As companies take the leap and begin making investments in AI they often come up against several roadblocks along the way. Learning from the evolution of software development in the early 2000’s - what became known as DevOps - will allow companies to overcome these obstacles and will improve their AI and Analytics process. By investing in what is now being called ModelOps, companies can drastically cut down the time it takes to go from data collection to AI deployment.
ModelOps is a framework for standardizing the process of collecting data, exploring and applying AI models, and ultimately deploying these models into business operations. Standardization can lead to incredible value creation for an organization by reducing time to deployment and allowing projects to fail fast. So the question is: how can this be achieved and why are so few companies focussed on implementing a ModelOps framework in their business?
Firstly, companies encounter endless issues with their data. They have unstructured data that is difficult to access and has missing values. The data may also hold values that are invalid and cannot be relied upon. In contrast, there are companies on the opposite end of the spectrum who do not even have data capture capabilities. This leaves them without the insights they need to apply Machine Learning algorithms.
Second, there is a shortage of skilled data scientists who can understand the data and determine which models are best for a given business problem. Even when organizations have a team of data scientists, accessing data involves many time-consuming, manual processes.
Lastly, companies lack the technology required to allow their data science teams to quickly and efficiently go from data collection to model deployment. They will then assign data science resources to maintaining old models which limits new innovation. Companies may also have legacy systems that only allow their data science staff to program in certain coding languages. This limits the number of qualified data scientists they can hire and increases the talent shortage.
The three issues above are the largest barriers to achieving success in AI. To combat these, organizations must first focus on the data problem. Companies must seek out and identify the most important problems in their business. This could be to increase customer satisfaction, reduce costs, or diversify their revenue streams. Only once the problems are identified should the company investigate which data sources may help improve decision-making or fuel Machine Learning algorithms. By seeking out problems first, companies will avoid being driven towards solutions that their existing data makes available and increase the likelihood of achieving specific business goals. Companies can then invest in data storage that is easily accessed by data science teams and updated in real-time without human intervention. With heavy focus and investment on the data structuring, companies can move forward and empower their data science team.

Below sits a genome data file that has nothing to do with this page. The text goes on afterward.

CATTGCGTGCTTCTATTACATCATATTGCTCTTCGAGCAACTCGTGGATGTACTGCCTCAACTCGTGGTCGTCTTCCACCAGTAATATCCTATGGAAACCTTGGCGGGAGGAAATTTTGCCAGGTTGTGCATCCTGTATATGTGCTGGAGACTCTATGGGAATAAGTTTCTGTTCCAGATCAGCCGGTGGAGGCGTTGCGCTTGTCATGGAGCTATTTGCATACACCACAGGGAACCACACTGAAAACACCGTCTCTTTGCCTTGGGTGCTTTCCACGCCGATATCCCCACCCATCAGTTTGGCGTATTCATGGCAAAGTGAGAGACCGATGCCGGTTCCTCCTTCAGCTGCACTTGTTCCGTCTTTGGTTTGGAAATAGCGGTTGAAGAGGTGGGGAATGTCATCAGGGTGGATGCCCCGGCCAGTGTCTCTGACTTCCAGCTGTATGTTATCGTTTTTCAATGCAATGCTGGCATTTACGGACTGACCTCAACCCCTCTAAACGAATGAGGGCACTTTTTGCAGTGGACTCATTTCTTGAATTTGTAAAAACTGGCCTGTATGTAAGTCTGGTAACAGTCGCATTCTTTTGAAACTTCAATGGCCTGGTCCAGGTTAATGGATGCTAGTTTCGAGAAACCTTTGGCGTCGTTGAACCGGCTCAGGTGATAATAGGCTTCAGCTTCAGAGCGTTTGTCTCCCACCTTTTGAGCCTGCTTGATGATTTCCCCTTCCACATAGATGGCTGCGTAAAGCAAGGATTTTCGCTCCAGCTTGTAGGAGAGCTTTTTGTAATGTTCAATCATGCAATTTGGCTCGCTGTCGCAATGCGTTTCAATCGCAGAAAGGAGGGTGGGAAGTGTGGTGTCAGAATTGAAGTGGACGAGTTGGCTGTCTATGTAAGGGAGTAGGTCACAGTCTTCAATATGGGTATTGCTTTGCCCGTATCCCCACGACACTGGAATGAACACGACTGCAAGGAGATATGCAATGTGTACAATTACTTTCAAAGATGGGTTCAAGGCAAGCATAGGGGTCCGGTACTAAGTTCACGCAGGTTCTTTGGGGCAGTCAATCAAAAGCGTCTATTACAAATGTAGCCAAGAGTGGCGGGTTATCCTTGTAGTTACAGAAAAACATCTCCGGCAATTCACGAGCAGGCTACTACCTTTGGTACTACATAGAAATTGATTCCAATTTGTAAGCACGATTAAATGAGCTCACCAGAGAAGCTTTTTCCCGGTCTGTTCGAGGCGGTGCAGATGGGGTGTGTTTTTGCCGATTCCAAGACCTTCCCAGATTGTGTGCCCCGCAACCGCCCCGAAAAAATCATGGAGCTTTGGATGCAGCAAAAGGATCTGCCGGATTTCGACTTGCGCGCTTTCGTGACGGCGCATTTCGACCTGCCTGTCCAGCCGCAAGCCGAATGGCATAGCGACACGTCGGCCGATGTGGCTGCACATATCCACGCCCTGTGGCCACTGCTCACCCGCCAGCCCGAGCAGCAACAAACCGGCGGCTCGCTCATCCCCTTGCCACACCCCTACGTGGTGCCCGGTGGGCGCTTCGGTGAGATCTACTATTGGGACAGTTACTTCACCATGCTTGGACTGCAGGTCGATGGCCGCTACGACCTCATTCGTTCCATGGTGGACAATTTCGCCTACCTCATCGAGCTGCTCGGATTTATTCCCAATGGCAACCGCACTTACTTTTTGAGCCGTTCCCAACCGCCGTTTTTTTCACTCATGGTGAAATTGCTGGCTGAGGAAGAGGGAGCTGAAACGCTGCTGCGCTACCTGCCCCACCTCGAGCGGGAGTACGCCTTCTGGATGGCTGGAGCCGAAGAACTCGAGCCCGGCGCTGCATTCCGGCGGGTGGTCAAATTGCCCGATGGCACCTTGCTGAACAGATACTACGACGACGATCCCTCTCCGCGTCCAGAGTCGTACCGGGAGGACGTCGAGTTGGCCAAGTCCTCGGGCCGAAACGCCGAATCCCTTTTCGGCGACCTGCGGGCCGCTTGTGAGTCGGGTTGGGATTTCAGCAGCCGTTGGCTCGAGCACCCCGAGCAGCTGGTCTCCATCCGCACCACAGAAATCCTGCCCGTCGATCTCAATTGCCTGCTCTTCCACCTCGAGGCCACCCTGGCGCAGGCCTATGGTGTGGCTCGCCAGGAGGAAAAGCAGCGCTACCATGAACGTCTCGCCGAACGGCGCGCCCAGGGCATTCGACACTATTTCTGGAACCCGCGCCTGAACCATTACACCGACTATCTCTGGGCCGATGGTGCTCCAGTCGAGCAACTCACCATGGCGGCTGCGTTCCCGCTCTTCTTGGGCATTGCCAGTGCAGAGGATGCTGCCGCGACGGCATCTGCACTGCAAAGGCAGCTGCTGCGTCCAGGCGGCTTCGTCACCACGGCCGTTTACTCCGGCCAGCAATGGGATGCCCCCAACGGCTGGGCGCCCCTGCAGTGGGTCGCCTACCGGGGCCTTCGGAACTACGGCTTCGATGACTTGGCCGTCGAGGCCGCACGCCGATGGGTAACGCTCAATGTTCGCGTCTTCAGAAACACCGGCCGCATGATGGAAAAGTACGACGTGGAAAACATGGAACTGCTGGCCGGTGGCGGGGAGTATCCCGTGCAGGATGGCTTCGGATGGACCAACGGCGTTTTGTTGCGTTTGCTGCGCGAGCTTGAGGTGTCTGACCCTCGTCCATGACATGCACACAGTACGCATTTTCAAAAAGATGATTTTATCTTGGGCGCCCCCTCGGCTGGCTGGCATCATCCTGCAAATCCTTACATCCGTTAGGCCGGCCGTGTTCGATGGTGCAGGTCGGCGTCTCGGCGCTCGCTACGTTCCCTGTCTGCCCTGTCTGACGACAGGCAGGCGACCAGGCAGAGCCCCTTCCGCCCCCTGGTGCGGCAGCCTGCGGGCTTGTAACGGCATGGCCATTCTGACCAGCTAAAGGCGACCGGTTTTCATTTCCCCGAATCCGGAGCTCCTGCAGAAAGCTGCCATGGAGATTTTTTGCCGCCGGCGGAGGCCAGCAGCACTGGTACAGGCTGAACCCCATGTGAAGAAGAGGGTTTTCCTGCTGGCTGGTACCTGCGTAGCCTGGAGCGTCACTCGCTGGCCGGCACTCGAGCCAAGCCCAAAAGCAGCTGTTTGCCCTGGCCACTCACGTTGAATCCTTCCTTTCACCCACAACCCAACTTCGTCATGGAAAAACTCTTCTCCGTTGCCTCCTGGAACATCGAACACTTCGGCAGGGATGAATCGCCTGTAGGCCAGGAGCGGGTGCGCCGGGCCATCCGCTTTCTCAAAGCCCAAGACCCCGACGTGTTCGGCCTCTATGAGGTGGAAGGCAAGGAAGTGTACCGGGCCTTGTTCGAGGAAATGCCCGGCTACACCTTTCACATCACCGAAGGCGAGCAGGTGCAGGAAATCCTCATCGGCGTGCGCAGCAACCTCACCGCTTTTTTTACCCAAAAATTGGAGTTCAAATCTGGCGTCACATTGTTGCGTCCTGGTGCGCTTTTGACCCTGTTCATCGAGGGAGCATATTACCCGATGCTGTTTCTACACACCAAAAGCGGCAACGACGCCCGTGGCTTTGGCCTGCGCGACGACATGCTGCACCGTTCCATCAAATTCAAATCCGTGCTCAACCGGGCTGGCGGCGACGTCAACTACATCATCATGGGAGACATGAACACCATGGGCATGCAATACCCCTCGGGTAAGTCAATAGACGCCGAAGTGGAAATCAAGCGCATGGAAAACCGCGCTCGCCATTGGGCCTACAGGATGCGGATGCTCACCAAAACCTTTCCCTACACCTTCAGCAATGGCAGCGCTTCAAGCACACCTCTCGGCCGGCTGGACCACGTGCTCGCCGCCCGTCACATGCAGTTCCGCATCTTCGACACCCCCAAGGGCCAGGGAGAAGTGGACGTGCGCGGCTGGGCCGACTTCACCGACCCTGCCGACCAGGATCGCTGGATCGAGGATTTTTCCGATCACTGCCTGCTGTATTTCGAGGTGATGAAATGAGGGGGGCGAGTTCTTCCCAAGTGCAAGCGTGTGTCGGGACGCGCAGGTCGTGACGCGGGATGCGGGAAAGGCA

Embedding automation into the data collection process allows the data science team to quickly apply their models and avoid emailing excel files back and forth. Companies should also enable their data scientists to code in their language of choice. By doing this, HR can recruit from a larger pool of qualified and intelligent data scientists. Businesses can potentially go a step further and adopt platforms that are friendly to those who do not code. This further increases the number of staff capable of working on data science projects.
Finally, once the above is successful, companies will be going quickly from data to deployment. As this happens, it is extremely important to coach data scientists to save their case studies and learnings in order to build a repository of model templates for common data science problems. AI rock stars may even embed Machine Learning within the ModelOps process to have algorithms quickly identify other useful algorithms that solve common problems (mind-blowing, I know!).
The above steps are intensive, technical, confusing and difficult. Thankfully, there are several firms with the skills and expertise to assist companies in setting up their ModelOps infrastructure. These include: SAS, Avanade, and Accenture. With so much at stake it may be worthwhile to take a step-back, stop dumping resources into inefficient AI projects, and begin the hard work of establishing a ModelOps architecture. Slowing down today will allow companies to speed up tomorrow and 10x their AI investment.